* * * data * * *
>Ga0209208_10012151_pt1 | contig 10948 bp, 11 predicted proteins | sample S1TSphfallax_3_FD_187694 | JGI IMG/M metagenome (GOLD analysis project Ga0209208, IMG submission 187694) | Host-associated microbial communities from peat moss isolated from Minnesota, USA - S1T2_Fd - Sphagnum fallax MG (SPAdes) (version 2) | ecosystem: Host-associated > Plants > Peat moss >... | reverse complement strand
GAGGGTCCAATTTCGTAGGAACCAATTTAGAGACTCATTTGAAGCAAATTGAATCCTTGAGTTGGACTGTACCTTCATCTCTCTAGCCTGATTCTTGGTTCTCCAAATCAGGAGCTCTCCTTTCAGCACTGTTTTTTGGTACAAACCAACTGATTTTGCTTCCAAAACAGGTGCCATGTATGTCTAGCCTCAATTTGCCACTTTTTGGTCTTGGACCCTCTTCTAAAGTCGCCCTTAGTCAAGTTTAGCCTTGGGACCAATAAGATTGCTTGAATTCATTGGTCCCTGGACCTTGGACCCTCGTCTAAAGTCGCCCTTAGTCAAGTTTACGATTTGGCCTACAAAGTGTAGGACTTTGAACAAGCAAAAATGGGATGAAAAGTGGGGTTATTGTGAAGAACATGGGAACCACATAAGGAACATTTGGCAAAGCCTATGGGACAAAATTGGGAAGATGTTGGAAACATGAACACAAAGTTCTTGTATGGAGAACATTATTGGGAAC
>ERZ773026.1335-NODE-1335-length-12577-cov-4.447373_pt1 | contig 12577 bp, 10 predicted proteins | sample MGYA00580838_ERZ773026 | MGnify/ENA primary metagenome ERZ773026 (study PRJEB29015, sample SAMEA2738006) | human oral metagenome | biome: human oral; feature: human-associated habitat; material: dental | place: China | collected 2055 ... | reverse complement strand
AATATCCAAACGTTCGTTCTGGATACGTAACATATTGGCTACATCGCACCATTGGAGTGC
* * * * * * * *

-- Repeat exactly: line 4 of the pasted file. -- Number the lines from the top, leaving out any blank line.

AATATCCAAACGTTCGTTCTGGATACGTAACATATTGGCTACATCGCACCATTGGAGTGC